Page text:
Naturally, incrimentalist

Naturally, incrimentalist strategies can be in the wrong direction or fail to actually improve things appreciably. But even bringing up those objections implicitly assumes an incrimentalist attitude; a true completionist would simply insist on the complete solution no matter what and regard any incrimental change (regardless of degree or direction) as unsatisfactory. Which is why, when pressed, nobody is a true completionist all the time.

The trick is getting people who are stuck in completionist mode to realize that yes, piecemeal changes matter and are worth devoting energy to. Having an ideal end-state in mind doesn't mean we have to travel straight from here to there in order to say we've accomplished something.

Having an ideal end-state in

Having an ideal end-state in mind doesn’t mean we have to travel straight from here to there in order to say we’ve accomplished something.

I get the feeling you're trying to define away completionists by saying everyone is an incrementalist; a truism, but I'm not sure how useful a truism it is.

I get the feeling you’re

I get the feeling you’re trying to define away completionists by saying everyone is an incrementalist

I don't think that's a fair summation - the benefit here is to confront soi-disant "completionists" with the gap between their expressed and revealed preferences. If a "completionist" continuously shoots down any proposal, merely because it is incrementalist and on no other grounds, he might be persuaded to re-examine this reflexive opposition if he is reminded of some of the incremental steps he does favour . He might still oppose, say, educational vouchers, but he will be forced to use a better counter-argument than the "government should just get out of education already" which has no chance of persuading the incrementalist.

Yep, Frank's got it. I'm

Yep, Frank's got it. I'm saying people can shift back and forth between the two different modes of thought, but the problem is when some people focus more on one at the exlcusion of the other. Without at least some vague idea of where we want to go, incrimentalism is just flying blind; without an appreciation for the engineering nuances of finding a workable path from here to there, completionism is impotent.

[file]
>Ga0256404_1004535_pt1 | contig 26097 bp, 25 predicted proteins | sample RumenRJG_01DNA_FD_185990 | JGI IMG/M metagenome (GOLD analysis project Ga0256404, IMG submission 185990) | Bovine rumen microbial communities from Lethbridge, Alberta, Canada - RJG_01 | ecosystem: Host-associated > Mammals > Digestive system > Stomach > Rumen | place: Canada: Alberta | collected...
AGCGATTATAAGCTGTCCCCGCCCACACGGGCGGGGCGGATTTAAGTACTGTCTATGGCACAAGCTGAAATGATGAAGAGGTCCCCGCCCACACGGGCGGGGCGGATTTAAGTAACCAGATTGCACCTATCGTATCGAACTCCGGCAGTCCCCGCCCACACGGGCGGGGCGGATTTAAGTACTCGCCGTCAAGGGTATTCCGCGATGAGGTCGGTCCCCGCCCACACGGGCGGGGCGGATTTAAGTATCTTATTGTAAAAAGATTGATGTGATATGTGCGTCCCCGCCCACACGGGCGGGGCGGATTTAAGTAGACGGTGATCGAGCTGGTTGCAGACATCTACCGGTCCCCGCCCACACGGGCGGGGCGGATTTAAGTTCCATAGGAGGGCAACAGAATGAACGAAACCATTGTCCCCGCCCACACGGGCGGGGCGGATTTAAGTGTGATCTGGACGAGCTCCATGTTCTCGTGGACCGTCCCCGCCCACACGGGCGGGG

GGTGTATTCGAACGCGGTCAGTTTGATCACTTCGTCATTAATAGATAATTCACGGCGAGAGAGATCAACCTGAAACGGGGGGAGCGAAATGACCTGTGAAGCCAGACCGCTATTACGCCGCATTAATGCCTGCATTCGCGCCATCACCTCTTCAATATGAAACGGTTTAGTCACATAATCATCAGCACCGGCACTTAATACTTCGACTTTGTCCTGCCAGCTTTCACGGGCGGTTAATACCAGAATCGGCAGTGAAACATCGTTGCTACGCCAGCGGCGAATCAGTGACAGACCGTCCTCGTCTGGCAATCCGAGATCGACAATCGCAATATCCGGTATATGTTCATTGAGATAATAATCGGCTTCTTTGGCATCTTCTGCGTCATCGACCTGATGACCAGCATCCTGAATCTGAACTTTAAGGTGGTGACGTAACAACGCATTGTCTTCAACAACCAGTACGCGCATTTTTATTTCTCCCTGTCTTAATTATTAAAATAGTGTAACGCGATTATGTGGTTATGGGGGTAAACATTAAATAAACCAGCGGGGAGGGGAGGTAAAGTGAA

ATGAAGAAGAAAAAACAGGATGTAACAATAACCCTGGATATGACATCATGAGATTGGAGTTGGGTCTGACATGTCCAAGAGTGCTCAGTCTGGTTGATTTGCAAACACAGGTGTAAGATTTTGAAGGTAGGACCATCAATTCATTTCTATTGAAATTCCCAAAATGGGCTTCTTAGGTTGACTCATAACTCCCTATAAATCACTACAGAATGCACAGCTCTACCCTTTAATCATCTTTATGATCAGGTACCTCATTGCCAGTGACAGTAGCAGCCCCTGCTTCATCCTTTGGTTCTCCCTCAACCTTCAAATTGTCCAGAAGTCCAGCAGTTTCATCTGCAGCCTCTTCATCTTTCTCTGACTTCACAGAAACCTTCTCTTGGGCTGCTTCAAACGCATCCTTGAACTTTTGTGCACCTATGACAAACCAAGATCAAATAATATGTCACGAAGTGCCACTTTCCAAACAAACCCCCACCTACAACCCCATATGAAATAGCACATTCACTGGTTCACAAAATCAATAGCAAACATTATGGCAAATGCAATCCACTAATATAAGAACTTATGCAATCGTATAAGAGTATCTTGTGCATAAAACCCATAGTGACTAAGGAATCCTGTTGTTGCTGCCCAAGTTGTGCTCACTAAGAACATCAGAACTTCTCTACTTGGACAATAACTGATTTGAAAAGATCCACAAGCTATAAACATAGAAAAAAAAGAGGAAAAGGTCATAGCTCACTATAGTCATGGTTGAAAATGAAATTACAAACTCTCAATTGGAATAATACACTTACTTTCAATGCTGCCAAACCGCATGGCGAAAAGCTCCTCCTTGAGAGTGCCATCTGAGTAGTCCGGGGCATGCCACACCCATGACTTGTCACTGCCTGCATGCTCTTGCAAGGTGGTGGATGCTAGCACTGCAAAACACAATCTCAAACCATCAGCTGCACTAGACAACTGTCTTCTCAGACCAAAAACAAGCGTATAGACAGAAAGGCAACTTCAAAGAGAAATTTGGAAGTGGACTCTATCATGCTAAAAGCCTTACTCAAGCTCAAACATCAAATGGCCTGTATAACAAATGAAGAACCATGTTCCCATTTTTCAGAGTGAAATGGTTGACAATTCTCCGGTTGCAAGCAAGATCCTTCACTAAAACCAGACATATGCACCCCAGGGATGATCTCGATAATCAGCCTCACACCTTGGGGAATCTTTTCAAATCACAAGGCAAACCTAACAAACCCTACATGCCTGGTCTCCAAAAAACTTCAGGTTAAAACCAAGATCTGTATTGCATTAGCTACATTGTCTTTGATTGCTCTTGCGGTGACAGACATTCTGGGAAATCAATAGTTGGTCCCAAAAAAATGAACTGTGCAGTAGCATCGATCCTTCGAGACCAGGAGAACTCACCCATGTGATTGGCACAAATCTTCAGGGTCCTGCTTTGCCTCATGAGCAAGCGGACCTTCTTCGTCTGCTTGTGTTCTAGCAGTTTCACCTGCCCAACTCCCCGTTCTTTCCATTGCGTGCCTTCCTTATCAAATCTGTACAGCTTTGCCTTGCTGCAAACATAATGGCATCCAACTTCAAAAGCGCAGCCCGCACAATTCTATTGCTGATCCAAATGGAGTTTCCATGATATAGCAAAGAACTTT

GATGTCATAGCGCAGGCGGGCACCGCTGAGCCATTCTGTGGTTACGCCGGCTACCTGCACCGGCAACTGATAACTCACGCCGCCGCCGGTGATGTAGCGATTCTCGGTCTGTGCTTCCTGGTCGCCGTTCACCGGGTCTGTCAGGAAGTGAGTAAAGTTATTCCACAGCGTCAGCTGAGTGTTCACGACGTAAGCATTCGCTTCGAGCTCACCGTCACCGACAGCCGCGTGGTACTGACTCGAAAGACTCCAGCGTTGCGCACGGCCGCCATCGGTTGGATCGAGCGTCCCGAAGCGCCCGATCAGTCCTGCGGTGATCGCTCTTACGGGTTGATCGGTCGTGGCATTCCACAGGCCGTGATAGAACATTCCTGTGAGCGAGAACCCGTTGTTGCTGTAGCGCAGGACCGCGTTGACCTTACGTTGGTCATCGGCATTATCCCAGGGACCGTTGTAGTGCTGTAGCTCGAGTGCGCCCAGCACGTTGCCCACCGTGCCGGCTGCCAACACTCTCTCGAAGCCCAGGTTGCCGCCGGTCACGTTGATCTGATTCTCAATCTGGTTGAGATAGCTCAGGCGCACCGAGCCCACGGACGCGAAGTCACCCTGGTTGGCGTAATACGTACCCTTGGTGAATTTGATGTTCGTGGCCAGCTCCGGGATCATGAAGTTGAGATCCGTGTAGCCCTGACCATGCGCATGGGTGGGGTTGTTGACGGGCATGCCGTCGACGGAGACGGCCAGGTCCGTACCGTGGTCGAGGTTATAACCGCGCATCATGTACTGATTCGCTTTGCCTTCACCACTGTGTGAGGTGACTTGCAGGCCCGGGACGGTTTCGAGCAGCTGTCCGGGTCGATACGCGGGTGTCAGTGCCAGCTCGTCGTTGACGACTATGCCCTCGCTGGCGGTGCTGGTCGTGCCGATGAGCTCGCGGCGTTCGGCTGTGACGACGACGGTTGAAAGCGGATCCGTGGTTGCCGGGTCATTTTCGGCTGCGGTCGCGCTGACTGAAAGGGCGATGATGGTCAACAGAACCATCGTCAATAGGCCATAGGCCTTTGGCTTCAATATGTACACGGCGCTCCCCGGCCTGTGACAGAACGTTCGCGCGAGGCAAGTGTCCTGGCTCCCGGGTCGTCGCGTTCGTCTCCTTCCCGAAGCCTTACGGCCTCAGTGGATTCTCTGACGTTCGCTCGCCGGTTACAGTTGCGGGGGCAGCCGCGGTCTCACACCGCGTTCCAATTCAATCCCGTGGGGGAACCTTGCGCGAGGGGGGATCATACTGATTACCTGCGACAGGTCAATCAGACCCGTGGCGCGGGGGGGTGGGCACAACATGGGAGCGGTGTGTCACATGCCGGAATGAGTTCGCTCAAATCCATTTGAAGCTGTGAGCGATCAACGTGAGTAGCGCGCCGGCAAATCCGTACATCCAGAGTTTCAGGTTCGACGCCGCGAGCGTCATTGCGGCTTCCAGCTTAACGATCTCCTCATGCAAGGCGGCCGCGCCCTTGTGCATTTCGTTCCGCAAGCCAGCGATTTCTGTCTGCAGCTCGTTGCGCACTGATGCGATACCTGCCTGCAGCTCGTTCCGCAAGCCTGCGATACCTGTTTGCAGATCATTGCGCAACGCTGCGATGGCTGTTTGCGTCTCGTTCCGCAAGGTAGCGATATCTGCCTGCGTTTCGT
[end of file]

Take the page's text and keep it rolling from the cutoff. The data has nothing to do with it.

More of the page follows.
Can anyone actually cite an

Can anyone actually cite an example of a completionist argument? In many cases, people who are accused of completionism honestly believe, often for good reasons, that the "incrementalist" approach proposed would actually make things worse. For example, some "completionists" oppose school vouchers because they think it would give the government too much control over private schools, and in doing so bring them down to the level of public schools.

True completionism is so bizarre that I can't believe that anyone would seriously embrace it. Is there anyone standing up and saying that we should reject a 5% government spending cut because we really need a 90% or 100% cut?

Well Brandon Berg, I'm sort

Well Brandon Berg, I'm sort of getting the impression that any libertarian who fails to support a would-be libertarian reformer is a "completionist", as with your voucher example.

No, that doesn't make sense.

No, that doesn't make sense. School vouchers are opposed because it is believed they move us farther from the destination--not because they are an insufficient stride in the right direction, but rather because they are a step in the wrong one.

I've been getting :argue:the

I've been getting :argue:the full on completionist denounciation on my extro-freedom yahoogroup for stating that, as an example of the logic of incrementalism, immigration controls should not be gotten rid of until the welfare state is completey or mostly dismantled, to take away the bait incentive. Timing issues like this drive completionists up a wall of teeth gnashing ire and caustic condemnations to the reeducation camps.:wall:

As for vouchers, there are

As for vouchers, there are two issues here: coerced taxation, and coerced public school attendance. Vouchers solve the second issue but leave the first in place, and thus are really only a solution for those with kids in school. Those with no kids are still screwed out of their property or other taxes to pay for brats they didn't have (which is typically the situation libertarians are in, being as how poor we are at breeding).